Avery loved God in a way I never understood when she was alive. She lived for Him. And, while she certainly loved me like crazy, I can't help but think she saw me more as her foster mom. The earthly mama-heart loving her like my own while the ultimate goal was reuniting her with her real father: God in Heaven.

She lived her earthly life with the sole purpose - and soul purpose - to ensure one day she would go home to live with her Lord and Savior. And she did just that. How could I think it was tragic that she made it safely home into her Daddy's arms? 
But even knowing that.... man, it's hard, you know? To be, well, to be here when she's not.

I miss her every single second of every single day and unless you've gone through such heavy loss you won't understand how it is entirely possible to stand around a kitchen with friends joking and…

Speak Louder than the Photo

There it was. Posted for all the world to see. Or, rather, for all the friends of friends to see.

A series of innocuous photos. This family, bright eyed and smiling, arms wrapped around each other in one pose, cheerfully jumping off some concrete steps in another. There were pictures of just the grown siblings, just the grandchildren, the whole group with the grandparents, and with each separate family unit: mom, dad and children. 
Undeniable proof in each photo: Smiles. Camaraderie. Friendliness. Joy. Love. Acceptance
And my heart broke.
Because for me those photos symbolize the complete opposite of love and acceptance. They represent complete failure. They represent a whole lot of hurt. They represent a past I was unwelcome in and a future where it's best to pretend I don't exist.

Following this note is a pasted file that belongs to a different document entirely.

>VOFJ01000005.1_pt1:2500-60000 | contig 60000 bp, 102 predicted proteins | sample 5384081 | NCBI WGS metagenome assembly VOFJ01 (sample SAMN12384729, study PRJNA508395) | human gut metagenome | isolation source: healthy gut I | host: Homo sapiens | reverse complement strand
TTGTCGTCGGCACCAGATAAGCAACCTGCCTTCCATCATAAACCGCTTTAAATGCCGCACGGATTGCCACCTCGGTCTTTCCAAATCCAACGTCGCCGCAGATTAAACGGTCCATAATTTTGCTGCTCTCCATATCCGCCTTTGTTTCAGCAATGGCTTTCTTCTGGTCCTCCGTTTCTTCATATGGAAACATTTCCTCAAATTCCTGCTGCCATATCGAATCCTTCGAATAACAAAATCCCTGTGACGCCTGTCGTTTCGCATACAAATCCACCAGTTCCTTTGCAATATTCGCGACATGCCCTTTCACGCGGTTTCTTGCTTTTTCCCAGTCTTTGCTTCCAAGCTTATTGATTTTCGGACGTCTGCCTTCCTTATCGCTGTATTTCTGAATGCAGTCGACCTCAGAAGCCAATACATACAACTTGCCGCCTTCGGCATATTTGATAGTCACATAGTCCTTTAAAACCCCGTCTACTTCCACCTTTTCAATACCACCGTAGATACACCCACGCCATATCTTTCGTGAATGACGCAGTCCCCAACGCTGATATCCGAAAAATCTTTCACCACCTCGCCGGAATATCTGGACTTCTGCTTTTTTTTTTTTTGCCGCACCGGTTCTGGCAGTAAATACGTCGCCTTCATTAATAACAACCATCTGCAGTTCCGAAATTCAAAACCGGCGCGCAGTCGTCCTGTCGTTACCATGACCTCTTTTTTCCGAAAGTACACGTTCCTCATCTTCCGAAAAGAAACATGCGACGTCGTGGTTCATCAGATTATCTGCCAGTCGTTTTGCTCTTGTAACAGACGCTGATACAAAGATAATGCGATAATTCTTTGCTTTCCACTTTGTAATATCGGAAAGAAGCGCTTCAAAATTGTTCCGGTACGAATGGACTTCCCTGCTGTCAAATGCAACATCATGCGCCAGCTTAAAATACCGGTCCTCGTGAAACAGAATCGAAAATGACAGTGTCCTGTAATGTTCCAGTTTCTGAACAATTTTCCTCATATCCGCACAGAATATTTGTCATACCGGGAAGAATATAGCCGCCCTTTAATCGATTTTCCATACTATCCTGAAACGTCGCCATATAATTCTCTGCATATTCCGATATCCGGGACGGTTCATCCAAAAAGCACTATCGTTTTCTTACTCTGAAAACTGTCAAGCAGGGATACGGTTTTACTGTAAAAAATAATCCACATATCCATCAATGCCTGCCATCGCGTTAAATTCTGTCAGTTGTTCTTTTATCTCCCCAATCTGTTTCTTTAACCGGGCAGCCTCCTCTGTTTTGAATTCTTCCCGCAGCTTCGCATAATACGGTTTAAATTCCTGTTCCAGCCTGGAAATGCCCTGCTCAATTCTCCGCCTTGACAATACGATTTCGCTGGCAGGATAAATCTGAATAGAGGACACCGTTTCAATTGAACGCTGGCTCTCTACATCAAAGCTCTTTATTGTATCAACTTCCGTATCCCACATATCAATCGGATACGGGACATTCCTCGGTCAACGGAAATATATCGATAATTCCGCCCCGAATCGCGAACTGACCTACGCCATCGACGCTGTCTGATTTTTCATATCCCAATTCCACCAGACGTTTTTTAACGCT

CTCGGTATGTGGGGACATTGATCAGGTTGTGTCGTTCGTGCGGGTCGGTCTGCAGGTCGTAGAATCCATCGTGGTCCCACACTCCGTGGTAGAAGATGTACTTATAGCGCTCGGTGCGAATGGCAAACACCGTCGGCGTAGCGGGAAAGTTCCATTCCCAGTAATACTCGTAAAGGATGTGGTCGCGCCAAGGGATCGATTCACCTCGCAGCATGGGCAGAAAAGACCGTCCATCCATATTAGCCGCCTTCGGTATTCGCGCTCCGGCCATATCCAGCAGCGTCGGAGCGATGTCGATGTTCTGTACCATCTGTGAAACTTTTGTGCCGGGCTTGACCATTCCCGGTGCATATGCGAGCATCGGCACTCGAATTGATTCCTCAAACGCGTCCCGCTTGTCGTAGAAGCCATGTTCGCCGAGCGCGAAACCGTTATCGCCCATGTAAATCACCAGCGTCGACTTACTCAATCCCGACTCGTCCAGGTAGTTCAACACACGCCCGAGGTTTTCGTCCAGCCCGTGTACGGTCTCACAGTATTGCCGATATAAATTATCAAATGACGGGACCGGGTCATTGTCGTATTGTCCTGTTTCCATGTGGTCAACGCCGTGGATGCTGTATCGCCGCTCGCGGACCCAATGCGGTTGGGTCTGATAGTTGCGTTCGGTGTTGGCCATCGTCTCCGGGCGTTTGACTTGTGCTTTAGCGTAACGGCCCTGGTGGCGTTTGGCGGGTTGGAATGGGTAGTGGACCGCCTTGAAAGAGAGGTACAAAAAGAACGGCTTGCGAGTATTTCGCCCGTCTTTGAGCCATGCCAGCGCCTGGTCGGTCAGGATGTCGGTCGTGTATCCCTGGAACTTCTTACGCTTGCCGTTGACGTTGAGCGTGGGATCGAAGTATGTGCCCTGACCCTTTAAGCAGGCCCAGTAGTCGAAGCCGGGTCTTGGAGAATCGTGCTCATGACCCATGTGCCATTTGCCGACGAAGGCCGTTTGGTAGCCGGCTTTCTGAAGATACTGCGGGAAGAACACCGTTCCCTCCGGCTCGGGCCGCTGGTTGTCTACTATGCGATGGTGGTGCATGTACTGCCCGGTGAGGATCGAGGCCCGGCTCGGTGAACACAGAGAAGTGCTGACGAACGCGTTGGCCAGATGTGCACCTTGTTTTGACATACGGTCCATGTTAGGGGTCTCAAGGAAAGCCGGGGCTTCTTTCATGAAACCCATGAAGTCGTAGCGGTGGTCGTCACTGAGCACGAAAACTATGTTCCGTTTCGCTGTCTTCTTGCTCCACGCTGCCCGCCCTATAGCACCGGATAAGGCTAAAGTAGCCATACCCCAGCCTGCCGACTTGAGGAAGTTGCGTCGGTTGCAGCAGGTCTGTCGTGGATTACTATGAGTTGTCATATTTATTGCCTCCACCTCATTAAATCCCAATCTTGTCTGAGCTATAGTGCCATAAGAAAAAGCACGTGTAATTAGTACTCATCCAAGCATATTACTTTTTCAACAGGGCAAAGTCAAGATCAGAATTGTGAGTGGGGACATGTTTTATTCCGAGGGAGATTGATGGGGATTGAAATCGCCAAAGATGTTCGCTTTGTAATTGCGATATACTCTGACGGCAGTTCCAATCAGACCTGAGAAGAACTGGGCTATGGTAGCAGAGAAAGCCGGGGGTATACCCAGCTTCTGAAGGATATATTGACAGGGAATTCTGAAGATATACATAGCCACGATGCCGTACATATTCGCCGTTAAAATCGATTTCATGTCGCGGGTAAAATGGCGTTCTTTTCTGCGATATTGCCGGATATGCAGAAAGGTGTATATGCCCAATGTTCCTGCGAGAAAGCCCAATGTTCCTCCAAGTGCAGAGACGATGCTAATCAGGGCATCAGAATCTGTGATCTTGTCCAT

Ten years ago I decided to take a dating sabbatical for 1 entire year. More than that, I intentionally swore off flirting, handing out my phone number and even taking inventory of eligible men in…

The Addict's Mama

My aunt tried to call her children to tell them Avery had died. I think about that sometimes. Those phone calls. How people found out. The numbers that were dialed first. The words that were spoken. The reaction.

I remember calling my cousin on the way to the hospital. To this day I feel so bad that I put that responsibility on her. Avery died. Please tell the others...  Can you imagine receiving such a phone call?

My aunt called her children. Except she couldn't get a hold of Little Luke. I used to call him Ducky when he was little. The most perfect child I had ever laid eyes on.

Luke was sweet. Gentle. Loving. He had the best giggle in the world. And I adored the way he said my name in his precious voice, unable to pronounce the "r"... Bwidget.




In the months before she died, Avery started insisting that we write Luke a letter to tell him we were praying for him. I never did that. I didn't know then what I know with every fiber of my being now -- that, whether or no…